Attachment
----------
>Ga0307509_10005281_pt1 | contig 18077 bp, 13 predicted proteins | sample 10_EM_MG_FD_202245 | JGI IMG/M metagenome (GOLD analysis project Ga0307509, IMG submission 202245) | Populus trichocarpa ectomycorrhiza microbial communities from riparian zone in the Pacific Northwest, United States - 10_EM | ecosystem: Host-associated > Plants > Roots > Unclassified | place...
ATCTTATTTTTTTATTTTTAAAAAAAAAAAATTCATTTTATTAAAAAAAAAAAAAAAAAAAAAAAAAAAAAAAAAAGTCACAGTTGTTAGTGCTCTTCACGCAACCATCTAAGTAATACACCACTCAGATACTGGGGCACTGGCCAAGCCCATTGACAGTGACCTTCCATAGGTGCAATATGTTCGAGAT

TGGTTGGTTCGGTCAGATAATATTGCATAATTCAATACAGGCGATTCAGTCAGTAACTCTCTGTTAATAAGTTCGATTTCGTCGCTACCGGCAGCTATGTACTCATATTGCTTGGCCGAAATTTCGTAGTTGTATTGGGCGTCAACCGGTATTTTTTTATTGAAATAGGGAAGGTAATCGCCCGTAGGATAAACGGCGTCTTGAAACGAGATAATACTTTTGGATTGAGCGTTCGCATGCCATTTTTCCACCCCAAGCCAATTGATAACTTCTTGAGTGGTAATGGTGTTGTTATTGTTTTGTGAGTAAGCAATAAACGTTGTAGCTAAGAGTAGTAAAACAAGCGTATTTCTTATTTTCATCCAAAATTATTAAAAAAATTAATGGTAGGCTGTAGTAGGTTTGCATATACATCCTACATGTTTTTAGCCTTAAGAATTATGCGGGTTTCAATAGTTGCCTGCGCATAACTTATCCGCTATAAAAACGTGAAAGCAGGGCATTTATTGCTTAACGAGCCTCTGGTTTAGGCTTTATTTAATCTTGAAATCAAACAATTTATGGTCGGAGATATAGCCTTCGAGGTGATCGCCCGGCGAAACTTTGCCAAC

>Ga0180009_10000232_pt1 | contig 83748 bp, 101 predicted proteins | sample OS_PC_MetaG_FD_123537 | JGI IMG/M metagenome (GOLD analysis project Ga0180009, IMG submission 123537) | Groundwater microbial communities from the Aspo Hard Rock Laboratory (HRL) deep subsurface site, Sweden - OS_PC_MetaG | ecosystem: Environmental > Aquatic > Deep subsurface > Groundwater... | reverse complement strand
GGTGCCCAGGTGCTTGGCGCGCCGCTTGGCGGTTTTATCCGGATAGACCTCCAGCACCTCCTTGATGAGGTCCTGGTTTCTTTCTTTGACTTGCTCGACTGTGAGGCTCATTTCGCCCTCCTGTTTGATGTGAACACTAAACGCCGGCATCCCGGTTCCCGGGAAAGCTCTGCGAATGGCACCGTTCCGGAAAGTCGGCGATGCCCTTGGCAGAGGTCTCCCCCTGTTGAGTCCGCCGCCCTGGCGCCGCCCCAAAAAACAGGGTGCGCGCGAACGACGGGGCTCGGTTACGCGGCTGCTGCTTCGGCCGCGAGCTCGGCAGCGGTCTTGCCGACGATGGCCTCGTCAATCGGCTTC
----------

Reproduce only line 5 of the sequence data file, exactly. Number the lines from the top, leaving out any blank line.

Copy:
GGTGCCCAGGTGCTTGGCGCGCCGCTTGGCGGTTTTATCCGGATAGACCTCCAGCACCTCCTTGATGAGGTCCTGGTTTCTTTCTTTGACTTGCTCGACTGTGAGGCTCATTTCGCCCTCCTGTTTGATGTGAACACTAAACGCCGGCATCCCGGTTCCCGGGAAAGCTCTGCGAATGGCACCGTTCCGGAAAGTCGGCGATGCCCTTGGCAGAGGTCTCCCCCTGTTGAGTCCGCCGCCCTGGCGCCGCCCCAAAAAACAGGGTGCGCGCGAACGACGGGGCTCGGTTACGCGGCTGCTGCTTCGGCCGCGAGCTCGGCAGCGGTCTTGCCGACGATGGCCTCGTCAATCGGCTTC